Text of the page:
Cryptococcal meningitis : a deadly fungal disease among people living with HIV/AIDS
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Cryptococcal meningitis : a deadly fungal disease among people living with HIV/AIDS

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      Cryptococcus is a fungus that is found in the soil throughout the world. Because Cryptococcus is common in the environment, most people probably breathe in small amounts of microscopic, airborne spores every day. Sometimes these spores cause symptoms of a respiratory infection, but other times there are no symptoms at all. In healthy people, the fungus usually does not cause serious illness because the immune system can fight off the infection. However, in people with weakened immune systems, such as people with HIV/AIDS, the fungus can stay hidden in the body and later reactivate, spreading to other parts of the body and causing serious disease.

      An infection with the fungus Cryptococcus is known as cryptococcosis, and it is a serious opportunistic infection among people with advanced HIV/AIDS. Cryptococcosis is not contagious, meaning it cannot spread from person-to-person. Cryptococcal meningitis specifically occurs after Cryptococcus has spread from the lungs to the brain. Meningitis can also be caused by a variety of other organisms, including bacteria, viruses, and other fungi.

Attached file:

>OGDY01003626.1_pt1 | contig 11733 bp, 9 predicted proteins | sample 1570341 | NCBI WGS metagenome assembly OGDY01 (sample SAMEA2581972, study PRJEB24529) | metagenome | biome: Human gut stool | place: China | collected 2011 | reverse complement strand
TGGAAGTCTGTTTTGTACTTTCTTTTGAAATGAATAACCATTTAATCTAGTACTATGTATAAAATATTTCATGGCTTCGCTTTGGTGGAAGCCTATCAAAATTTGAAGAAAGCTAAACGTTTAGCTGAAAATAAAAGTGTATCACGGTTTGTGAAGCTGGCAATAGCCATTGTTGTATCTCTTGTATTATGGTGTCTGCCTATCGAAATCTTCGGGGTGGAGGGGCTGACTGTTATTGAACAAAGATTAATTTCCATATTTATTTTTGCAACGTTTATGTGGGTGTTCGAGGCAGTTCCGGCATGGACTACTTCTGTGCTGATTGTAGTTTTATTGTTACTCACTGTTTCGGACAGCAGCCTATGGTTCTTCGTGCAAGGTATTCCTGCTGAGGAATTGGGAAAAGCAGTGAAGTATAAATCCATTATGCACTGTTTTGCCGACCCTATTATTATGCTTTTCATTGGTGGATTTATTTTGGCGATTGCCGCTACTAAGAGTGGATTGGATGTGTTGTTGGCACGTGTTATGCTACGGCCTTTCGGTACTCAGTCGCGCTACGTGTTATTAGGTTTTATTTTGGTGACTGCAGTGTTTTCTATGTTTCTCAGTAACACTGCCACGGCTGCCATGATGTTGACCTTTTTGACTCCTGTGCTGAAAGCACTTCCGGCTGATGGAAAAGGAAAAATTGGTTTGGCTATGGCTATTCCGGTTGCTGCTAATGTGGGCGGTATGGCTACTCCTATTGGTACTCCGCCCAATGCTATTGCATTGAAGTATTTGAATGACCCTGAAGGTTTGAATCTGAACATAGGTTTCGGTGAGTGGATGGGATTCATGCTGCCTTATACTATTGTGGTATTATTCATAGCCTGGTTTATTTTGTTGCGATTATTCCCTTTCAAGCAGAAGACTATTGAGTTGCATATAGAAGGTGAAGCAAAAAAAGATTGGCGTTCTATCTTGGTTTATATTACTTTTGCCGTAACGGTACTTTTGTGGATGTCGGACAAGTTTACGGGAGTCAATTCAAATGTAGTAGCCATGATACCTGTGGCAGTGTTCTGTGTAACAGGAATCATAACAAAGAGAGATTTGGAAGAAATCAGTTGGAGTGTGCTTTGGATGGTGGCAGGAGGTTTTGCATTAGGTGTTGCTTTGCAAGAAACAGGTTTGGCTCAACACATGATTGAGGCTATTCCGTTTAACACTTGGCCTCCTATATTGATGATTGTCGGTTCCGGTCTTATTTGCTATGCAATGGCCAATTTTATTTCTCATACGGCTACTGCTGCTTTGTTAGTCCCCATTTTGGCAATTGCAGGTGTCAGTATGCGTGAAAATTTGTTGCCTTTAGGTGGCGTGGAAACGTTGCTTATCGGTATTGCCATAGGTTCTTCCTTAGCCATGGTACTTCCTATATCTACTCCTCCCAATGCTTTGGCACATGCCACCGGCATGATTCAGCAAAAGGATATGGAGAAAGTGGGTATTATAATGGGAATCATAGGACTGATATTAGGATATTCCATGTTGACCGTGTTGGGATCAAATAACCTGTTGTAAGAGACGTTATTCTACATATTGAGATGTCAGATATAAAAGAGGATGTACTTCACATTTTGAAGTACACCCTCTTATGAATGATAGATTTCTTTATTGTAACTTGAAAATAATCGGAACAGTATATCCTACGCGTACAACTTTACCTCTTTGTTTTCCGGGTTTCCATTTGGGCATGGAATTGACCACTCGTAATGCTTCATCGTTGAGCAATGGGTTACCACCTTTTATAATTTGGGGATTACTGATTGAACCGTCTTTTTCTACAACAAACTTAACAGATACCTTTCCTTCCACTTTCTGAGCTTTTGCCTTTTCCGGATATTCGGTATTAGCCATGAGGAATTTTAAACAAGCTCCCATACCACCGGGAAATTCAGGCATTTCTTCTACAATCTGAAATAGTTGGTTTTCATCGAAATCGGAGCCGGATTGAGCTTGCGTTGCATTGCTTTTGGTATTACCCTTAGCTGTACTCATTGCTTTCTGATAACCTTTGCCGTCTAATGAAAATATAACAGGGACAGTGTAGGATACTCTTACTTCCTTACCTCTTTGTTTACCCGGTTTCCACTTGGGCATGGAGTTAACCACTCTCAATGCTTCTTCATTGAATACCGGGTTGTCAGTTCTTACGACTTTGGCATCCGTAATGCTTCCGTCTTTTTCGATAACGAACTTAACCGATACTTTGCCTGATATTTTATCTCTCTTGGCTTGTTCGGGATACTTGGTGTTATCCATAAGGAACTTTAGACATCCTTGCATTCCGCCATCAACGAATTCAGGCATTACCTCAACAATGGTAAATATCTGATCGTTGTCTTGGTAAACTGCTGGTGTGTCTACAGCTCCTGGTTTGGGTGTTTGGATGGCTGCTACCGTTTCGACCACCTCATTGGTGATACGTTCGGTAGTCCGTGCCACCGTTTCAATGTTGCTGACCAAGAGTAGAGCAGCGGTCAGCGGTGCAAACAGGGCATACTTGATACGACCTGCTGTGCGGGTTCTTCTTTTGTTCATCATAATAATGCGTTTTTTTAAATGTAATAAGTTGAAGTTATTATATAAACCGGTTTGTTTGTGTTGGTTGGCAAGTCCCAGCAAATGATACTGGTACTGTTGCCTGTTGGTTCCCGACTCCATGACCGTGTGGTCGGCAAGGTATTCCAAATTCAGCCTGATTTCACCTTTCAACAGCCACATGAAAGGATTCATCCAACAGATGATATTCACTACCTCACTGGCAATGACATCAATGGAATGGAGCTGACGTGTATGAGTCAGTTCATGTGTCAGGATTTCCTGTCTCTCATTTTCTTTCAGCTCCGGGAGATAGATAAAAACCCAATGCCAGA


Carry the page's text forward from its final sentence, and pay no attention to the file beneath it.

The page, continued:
Worldwide, approximately 1 million new cases of cryptococcal meningitis occur each year, resulting in 625,000 deaths. Most cases are opportunistic infections that occur among people with HIV/AIDS. Although the widespread availability of antiretroviral therapy (ART) in developed countries has helped reduce cryptococcal infections in these areas, it is still a major problem in developing countries where access to healthcare is limited. Throughout much of sub-Saharan Africa, for example, Cryptococcus is now the most common cause of adult meningitis. Cryptococcal meningitis is one of the leading causes of death in HIV/AIDS patients; in sub-Saharan Africa, it may kill as many people each year as tuberculosis.


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